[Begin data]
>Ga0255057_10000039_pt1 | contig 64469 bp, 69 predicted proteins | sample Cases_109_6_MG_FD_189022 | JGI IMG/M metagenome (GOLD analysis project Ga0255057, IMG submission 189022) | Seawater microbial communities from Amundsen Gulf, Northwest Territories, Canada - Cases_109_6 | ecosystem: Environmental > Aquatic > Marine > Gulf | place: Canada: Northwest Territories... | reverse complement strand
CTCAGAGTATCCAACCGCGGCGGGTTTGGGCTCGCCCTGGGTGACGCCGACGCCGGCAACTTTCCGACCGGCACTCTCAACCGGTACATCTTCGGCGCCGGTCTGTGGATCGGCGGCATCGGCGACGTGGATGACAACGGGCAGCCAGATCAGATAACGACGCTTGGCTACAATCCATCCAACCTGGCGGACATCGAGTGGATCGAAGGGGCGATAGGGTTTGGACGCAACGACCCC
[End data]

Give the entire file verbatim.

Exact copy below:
>Ga0255057_10000039_pt1 | contig 64469 bp, 69 predicted proteins | sample Cases_109_6_MG_FD_189022 | JGI IMG/M metagenome (GOLD analysis project Ga0255057, IMG submission 189022) | Seawater microbial communities from Amundsen Gulf, Northwest Territories, Canada - Cases_109_6 | ecosystem: Environmental > Aquatic > Marine > Gulf | place: Canada: Northwest Territories... | reverse complement strand
CTCAGAGTATCCAACCGCGGCGGGTTTGGGCTCGCCCTGGGTGACGCCGACGCCGGCAACTTTCCGACCGGCACTCTCAACCGGTACATCTTCGGCGCCGGTCTGTGGATCGGCGGCATCGGCGACGTGGATGACAACGGGCAGCCAGATCAGATAACGACGCTTGGCTACAATCCATCCAACCTGGCGGACATCGAGTGGATCGAAGGGGCGATAGGGTTTGGACGCAACGACCCC